Monday, March 2, 2020

The Myth of Security and Privacy

Annamaria on Monday

I must have asked eighty people over the last six months: Do you think there is any such thing as security and privacy on the Internet?  No one, so far, has said yes. 

And yet….

Many times every day we are all inconvenienced by vain measures supposedly aimed at protecting—or if truth were told, perpetuating the myth that there are such things as security and privacy.

Sometimes these measures are just a minor inconvenience, such as: In the two months I just spent in Italy, every time I went to any website, I had to endure the EU’s warning that the website used cookies.  For instance, I had to agree to cookies every time I logged on to MIE, which I do every day, sometimes more than once.

The only kind of cookies that interest me are oatmeal raisin, chocolate chip, and especially those dark chocolate ones I get in the supermarket across the Ponte Vecchio from my place.

Over the past months, if I had eaten one of those whenever the EU required me to accept cookies, I would have gained eight pounds.

I am supposed to believe that all of this annoyance is for my protection.  BUT to what avail?


Hackers are attacking everything and everybody.  And they are succeeding.  Do passwords, stronger passwords, changing passwords every few months or couple of years or every five minutes really help?  Nah!  I gave up on that after Equifax was hacked.


Because I once ran a company that used the Equifax database, I know what’s in it.   EVERYTHING.  Where you live, where you keep your money, how much you owe, who you associate with, what you do, where you do it, what credit cards you use…..   As far as I can see, anything remotely resembling privacy and security went right out a Microsoft window the second that credit card databases were hooked up to the Internet.

Welcome to the Brave New World.  Privacy and security are meaningless terms.

But take heart.  The United States Government is doing its level best to protect you from me.  Starting next October, they will not let me get on a domestic flight unless I have a “hard” driver’s license.  The hardest thing about this kind of license is what it takes to get one.  When I went to the dreaded DMV to renew my license last year, I thought I was prepared to get one with a star.  I took all kinds of paperwork with me.  BUT my social security card was not the original, but a copy.  No original, no star, no getting on a plane.

So I took another half day and went to the Social Security office and applied for a replacement.  One eventually came in the mail.  But then I went to Italy for a while so I could communicate with the European Union about cookies.

Home again, this past week I took my shiny new social security card to the DMV.  BUT.  My name on my passport carries my middle name spelled out and my driver’s license has only my middle initial.  That means the United States Government cannot be sure that I am really me.  Here is the list of what I have to bring next time:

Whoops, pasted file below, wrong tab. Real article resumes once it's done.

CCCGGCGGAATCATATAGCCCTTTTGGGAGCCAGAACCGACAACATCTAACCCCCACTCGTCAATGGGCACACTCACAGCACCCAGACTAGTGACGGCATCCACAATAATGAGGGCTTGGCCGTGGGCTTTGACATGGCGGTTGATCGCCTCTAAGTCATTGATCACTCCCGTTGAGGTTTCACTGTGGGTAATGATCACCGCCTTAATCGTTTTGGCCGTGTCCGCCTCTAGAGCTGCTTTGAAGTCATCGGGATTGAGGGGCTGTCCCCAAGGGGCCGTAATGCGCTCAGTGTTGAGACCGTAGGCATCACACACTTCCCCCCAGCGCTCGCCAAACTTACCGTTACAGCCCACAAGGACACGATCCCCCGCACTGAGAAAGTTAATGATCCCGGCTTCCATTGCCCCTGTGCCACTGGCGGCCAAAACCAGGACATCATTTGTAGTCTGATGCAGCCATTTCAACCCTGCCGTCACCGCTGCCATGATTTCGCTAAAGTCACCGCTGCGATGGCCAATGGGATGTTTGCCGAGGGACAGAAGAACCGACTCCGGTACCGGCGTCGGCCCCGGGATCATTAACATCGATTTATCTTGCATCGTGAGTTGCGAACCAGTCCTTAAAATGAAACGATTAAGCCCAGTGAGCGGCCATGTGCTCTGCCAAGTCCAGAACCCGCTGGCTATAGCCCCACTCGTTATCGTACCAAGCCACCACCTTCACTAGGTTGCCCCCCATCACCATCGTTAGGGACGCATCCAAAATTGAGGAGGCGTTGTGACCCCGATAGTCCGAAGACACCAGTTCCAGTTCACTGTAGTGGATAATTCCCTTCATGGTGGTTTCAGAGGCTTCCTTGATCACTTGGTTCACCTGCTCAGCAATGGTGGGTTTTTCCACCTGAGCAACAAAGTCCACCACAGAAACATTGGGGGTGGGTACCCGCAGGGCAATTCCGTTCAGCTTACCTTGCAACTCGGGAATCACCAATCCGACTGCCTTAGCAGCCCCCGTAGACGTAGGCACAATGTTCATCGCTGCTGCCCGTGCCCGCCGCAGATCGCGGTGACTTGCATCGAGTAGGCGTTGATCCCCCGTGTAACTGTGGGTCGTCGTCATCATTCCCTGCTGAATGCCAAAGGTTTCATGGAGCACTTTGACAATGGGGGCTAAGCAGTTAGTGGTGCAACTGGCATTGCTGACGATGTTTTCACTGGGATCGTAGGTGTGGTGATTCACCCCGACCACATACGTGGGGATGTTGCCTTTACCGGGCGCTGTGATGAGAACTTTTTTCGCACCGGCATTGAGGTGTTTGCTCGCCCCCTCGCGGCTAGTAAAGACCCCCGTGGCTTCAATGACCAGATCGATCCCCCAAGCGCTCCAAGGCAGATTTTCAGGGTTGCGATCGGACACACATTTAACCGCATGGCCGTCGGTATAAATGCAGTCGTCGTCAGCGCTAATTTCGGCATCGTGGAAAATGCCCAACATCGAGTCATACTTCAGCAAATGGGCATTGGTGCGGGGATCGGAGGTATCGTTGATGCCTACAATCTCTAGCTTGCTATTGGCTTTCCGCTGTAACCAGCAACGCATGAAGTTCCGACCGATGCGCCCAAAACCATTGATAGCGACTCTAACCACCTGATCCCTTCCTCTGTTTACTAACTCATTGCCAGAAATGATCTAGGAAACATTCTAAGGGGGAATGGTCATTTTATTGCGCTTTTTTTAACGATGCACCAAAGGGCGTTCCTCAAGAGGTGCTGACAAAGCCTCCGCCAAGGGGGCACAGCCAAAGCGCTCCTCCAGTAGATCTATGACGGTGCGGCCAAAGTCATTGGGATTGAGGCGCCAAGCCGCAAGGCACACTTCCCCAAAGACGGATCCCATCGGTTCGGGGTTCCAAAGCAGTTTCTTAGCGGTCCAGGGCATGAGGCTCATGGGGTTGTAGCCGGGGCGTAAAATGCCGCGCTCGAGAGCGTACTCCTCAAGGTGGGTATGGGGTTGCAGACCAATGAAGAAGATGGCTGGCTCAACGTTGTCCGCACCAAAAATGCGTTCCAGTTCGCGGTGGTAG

·      My birth certificate
·      My marriage certificate for my first marriage
·      My divorce papers from that first marriage
·      My valid passport
·      My new original social security card
·      An original of my recent bank statement or my Con Edison bill.  Whichever one I bring must show my home address
·      My current valid driver’s license

The young woman who gave me this list warned me that the middle name/middle initial problem may still prevent me from getting a star.  The United States Government may still consider me too potentially dangerous to allow me to board an airplane.

It would however allow me to buy assault weapons, as many as I want.  With lots of ammo.

It is, they say, my constitutional right to own an AK47 without a license.  But, starting next October, my right to fly using my driver’s license as ID will be revoked. 


  1. I presume you can use your passport. That may be the answer. That way, if you don't like the place you flew to, you can always hop on the next plane to Florence!

    1. Yes, Michael. But I still think it’s absurd that I will have to carry two forms of ID if I want to drive myself to the airport to take domestic flight, but I won’t need any to take a taxi to take train to Virginia to buy myself and AK47.

  2. I kind of hope to negotiate the remainder of my life without ever entering another airplane. Problem solved. But, yes, the whole gun issue is insane. Aren't humans endlessly amazingly depressingly fascinating?

    1. EvKa, you and I agree on many, many things, but we are polar opposites when it comes to travel. I love being on the road. You might think that traveling on business 40-60% of the time for years - until I burned out in that job - would have cured me. But my wanderlust is alive and well and (ahem) moving me to go places.

      Humans are, as you say, a fascinating species. I just wish there weren’t so many inhumane ones.

  3. We are living in the Age of Absurdity. Can't travel by plane, but can purchase an automatic weapon. What does this all mean?

    But I like the look of those dark chocolate cookies, will have to look for them.

  4. As ever, Kathy, you and I are on the same page, even when it comes to chocolate. I hope you can find the cookies. They are yummy.

  5. I'm all in with you on the oatmeal raisin and Bahlsens. As for the Driver License fiasco, it is going to unleash a whirlwind....okay, won't go there. Easiest way is get forget about the star-studded driver license morass and get a passport card or use your global entry card. They're both acceptable.

  6. Thank you flor this valuable information, Bro. Until now, I did not know that my Global Entry card would do the trick. Now if we can get a law passed that makes buying an AK47 as hard as getting on a plane, I will be happy.